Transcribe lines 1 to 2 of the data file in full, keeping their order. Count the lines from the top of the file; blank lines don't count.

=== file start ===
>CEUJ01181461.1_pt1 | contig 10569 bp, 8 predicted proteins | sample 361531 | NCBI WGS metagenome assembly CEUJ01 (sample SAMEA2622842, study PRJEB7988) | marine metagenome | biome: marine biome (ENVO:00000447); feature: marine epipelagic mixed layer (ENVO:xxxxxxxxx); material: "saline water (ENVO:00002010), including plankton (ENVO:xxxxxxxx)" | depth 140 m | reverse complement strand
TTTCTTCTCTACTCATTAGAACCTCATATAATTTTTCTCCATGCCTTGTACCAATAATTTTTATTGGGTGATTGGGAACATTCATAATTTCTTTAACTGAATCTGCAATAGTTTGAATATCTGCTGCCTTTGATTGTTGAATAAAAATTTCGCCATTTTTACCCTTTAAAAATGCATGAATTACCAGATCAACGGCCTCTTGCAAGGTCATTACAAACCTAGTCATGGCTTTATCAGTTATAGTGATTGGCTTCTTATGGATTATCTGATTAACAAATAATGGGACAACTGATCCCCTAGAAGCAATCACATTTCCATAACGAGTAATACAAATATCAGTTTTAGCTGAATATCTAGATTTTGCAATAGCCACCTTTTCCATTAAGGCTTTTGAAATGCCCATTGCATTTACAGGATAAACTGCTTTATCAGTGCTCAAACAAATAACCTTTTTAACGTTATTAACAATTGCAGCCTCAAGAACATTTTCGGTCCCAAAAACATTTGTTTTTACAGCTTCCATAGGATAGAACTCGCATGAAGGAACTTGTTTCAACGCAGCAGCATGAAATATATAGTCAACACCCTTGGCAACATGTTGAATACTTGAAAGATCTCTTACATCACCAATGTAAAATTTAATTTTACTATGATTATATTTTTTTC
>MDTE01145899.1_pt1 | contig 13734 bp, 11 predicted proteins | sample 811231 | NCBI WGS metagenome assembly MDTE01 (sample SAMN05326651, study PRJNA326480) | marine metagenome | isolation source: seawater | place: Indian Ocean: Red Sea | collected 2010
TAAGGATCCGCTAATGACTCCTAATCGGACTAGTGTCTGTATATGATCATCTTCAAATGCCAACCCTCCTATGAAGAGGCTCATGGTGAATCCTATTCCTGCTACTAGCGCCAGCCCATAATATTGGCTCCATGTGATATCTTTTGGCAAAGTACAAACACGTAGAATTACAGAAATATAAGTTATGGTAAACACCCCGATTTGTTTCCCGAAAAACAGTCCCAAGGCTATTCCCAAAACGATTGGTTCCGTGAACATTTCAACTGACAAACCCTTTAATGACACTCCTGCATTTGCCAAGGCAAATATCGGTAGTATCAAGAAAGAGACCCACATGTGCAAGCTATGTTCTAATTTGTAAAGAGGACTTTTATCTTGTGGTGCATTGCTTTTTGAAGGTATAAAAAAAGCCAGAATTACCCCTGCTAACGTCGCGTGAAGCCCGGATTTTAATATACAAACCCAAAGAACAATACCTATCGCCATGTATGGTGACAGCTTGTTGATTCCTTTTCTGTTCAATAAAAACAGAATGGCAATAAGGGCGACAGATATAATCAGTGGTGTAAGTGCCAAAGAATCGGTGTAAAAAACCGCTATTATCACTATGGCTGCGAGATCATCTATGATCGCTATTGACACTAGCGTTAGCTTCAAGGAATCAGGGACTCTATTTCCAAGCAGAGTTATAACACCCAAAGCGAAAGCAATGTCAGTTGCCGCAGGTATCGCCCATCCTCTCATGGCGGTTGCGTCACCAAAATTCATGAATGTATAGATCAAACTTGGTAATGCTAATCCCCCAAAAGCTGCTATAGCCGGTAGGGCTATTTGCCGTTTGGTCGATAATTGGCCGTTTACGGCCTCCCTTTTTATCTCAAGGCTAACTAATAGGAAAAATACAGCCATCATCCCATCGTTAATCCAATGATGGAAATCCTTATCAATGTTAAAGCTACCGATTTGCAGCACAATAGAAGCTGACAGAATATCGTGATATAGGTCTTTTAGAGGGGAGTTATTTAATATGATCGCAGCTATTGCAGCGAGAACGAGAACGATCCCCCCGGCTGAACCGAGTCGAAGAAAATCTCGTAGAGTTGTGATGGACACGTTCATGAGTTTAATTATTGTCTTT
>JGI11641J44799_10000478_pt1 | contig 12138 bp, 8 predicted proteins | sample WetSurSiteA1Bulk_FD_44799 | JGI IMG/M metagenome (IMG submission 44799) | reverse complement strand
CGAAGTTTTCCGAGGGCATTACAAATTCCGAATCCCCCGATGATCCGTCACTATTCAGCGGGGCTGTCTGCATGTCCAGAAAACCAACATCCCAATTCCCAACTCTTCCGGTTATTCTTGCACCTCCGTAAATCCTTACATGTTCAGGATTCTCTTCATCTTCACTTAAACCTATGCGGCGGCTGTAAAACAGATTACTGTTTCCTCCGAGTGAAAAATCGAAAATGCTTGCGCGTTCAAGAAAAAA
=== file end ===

>CEUJ01181461.1_pt1 | contig 10569 bp, 8 predicted proteins | sample 361531 | NCBI WGS metagenome assembly CEUJ01 (sample SAMEA2622842, study PRJEB7988) | marine metagenome | biome: marine biome (ENVO:00000447); feature: marine epipelagic mixed layer (ENVO:xxxxxxxxx); material: "saline water (ENVO:00002010), including plankton (ENVO:xxxxxxxx)" | depth 140 m | reverse complement strand
TTTCTTCTCTACTCATTAGAACCTCATATAATTTTTCTCCATGCCTTGTACCAATAATTTTTATTGGGTGATTGGGAACATTCATAATTTCTTTAACTGAATCTGCAATAGTTTGAATATCTGCTGCCTTTGATTGTTGAATAAAAATTTCGCCATTTTTACCCTTTAAAAATGCATGAATTACCAGATCAACGGCCTCTTGCAAGGTCATTACAAACCTAGTCATGGCTTTATCAGTTATAGTGATTGGCTTCTTATGGATTATCTGATTAACAAATAATGGGACAACTGATCCCCTAGAAGCAATCACATTTCCATAACGAGTAATACAAATATCAGTTTTAGCTGAATATCTAGATTTTGCAATAGCCACCTTTTCCATTAAGGCTTTTGAAATGCCCATTGCATTTACAGGATAAACTGCTTTATCAGTGCTCAAACAAATAACCTTTTTAACGTTATTAACAATTGCAGCCTCAAGAACATTTTCGGTCCCAAAAACATTTGTTTTTACAGCTTCCATAGGATAGAACTCGCATGAAGGAACTTGTTTCAACGCAGCAGCATGAAATATATAGTCAACACCCTTGGCAACATGTTGAATACTTGAAAGATCTCTTACATCACCAATGTAAAATTTAATTTTACTATGATTATATTTTTTTC